Consumer packaged goods also lead the way in using AI in marketing. Some 48% use AI in marketing, compared with only 29% of companies across all other industries, according to our survey respondents. The CPG sector’s embrace of AI is not a surprise, given the industry’s huge investments in marketing. Procter & Gamble spent more than $7 billion on advertising in 2015, according to Statista.

So while the CPG sector is very different from a legacy industry like insurance, the evidence would suggest that there is one driving force they both share: An ability to use AI to engage and deliver for their customers more effectively.

This is perhaps the most telling insight of all: Like any digital tool, to be successful AI has to provide a breakthrough for the end user. For insurance and the CPG sector the impact on consumers is tangible, built around deep data insights and an appetite from the customer to see the benefits from AI and other digital technologies.

>See also: Life imitating art: fear of AI is hindering technology progression

The AI spine – a digital core for the future

Looking ahead to 2020, AI continues to be seen as a long-term strategic bet. According to our study, ten of the 13 industries surveyed were planning to increase their investments in AI. The increases were most dramatic among industries with the lowest current investment levels, including the travel, transport and hospitality industry, which plans to increase spending by 750%, from an average of $4 million in 2015 to $34 million in 2020. This is followed by rises in media, entertainment and information services (292%), industrial manufacturing (74%), healthcare (44%), and banking and finance (29%).

But we should be careful about placing all our eggs in one basket. AI is clearly set to continue to have a profound impact on almost every industry. Where the up sides will be most prevalent, however, is when they are married with the wider impact of digital transformation. To do this successfully, businesses from all industries need to think about their digital core.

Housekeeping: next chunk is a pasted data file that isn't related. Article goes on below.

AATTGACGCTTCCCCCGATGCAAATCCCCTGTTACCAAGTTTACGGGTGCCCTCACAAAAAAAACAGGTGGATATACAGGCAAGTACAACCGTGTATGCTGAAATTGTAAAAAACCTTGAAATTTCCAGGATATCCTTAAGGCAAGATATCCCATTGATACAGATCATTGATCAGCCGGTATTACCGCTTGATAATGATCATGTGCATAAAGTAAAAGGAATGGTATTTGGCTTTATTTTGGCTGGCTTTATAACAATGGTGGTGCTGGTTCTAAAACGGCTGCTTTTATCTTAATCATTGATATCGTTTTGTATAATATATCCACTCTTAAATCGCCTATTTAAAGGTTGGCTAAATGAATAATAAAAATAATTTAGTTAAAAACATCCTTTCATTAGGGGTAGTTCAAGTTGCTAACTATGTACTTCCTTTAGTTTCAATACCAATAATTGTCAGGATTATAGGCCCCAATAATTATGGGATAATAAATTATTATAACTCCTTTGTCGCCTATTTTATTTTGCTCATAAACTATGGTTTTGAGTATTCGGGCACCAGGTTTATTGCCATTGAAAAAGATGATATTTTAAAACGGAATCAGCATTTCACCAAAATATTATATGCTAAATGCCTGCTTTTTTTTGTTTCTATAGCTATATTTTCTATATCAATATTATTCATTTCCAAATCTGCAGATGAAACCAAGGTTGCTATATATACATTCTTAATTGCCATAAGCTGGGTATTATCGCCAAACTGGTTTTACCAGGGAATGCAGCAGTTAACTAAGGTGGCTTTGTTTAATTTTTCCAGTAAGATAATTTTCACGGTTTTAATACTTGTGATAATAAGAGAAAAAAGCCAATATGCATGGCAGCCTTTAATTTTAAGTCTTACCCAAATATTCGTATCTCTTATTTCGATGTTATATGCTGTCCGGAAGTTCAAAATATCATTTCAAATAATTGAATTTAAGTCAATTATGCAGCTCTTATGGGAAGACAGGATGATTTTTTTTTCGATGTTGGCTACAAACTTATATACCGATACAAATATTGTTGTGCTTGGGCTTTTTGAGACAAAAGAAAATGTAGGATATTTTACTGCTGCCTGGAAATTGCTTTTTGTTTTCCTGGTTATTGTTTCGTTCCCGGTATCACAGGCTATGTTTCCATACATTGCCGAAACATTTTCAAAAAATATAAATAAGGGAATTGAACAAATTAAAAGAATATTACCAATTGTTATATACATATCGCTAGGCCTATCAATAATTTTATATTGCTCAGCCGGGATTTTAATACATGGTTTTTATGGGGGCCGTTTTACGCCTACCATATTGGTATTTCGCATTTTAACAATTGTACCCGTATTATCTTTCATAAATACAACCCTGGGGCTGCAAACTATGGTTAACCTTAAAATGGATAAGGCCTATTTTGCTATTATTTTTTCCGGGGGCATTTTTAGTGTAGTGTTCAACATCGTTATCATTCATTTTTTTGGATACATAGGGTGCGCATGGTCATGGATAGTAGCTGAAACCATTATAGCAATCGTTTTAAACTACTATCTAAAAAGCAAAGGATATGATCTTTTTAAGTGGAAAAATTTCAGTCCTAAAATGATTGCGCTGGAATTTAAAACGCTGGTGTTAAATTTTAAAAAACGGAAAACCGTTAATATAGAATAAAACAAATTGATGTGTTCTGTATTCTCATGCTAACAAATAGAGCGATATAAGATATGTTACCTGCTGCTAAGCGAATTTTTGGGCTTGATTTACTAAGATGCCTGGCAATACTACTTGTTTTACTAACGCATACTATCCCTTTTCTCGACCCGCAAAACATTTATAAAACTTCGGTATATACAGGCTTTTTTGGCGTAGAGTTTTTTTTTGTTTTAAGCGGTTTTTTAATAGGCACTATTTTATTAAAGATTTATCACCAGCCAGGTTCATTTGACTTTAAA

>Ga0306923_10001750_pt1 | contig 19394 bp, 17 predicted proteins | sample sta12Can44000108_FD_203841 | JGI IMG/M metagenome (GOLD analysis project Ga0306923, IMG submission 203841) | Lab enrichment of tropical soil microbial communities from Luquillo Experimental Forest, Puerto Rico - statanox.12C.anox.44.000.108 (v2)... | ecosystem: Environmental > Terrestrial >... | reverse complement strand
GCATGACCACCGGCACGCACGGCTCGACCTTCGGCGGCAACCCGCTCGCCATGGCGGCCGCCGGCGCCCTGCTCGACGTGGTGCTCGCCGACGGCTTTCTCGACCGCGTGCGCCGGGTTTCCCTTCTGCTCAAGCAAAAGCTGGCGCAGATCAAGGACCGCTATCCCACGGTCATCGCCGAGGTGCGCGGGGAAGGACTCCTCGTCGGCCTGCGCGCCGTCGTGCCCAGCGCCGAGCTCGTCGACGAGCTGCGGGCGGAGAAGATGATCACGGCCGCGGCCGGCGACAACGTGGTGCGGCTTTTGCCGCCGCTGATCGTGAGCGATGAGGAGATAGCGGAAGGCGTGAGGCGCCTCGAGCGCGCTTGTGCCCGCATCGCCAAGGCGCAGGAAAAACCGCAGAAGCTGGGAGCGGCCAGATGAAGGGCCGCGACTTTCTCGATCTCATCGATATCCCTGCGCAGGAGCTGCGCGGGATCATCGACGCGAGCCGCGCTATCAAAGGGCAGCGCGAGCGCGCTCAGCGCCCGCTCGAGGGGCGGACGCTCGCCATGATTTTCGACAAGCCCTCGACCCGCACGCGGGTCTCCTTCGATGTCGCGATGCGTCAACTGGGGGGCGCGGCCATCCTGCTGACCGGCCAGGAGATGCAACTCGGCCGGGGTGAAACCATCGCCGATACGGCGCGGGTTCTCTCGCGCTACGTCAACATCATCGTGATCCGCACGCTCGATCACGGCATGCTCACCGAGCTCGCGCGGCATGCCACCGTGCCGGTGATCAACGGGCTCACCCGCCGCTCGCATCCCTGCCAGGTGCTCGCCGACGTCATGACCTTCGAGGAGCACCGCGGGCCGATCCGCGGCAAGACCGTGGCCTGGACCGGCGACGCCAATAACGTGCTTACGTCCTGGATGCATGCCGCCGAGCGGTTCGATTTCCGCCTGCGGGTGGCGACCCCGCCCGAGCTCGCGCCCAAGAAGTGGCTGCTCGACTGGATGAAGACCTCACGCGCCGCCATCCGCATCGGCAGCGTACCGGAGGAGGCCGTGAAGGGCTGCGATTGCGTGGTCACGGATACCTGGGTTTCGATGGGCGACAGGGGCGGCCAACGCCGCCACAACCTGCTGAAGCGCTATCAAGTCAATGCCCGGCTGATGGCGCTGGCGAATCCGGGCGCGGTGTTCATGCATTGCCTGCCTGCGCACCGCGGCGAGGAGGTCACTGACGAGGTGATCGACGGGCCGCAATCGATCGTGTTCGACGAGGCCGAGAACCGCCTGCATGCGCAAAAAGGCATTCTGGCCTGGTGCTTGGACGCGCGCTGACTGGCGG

This core provides the foundations from which digital solutions and applications can be built, including AI. It includes everything from digital-ready systems to next generation applications; and from a cloud-first approach to robust security. But it’s equally about getting the workplace right and making sure an organization has the right people and skills.

AI in itself is not the complete answer. When placed around the digital core, new applications can flourish including AI tools and solutions.

Equally, perhaps the most important lesson to take from our study is that AI’s long-term success will be defined by how the technology enhances customer experiences. This is borne out in the high level of investment made by the insurance and consumer packaged goods sectors, and the success they’ve had in delivering business benefit by having an almost immediate impact on the customer experience.

The good news is that it looks like AI has the capacity to do this in many other sectors too. And by benefiting the customer first and foremost, business leaders across all industries envisage great strides in coming years.


Sourced from Shankar Narayanan, head of UK&I, Tata Consultancy Services

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Ben Rossi

Ben was Vitesse Media's editorial director, leading content creation and editorial strategy across all Vitesse products, including its market-leading B2B and consumer magazines, websites, research and...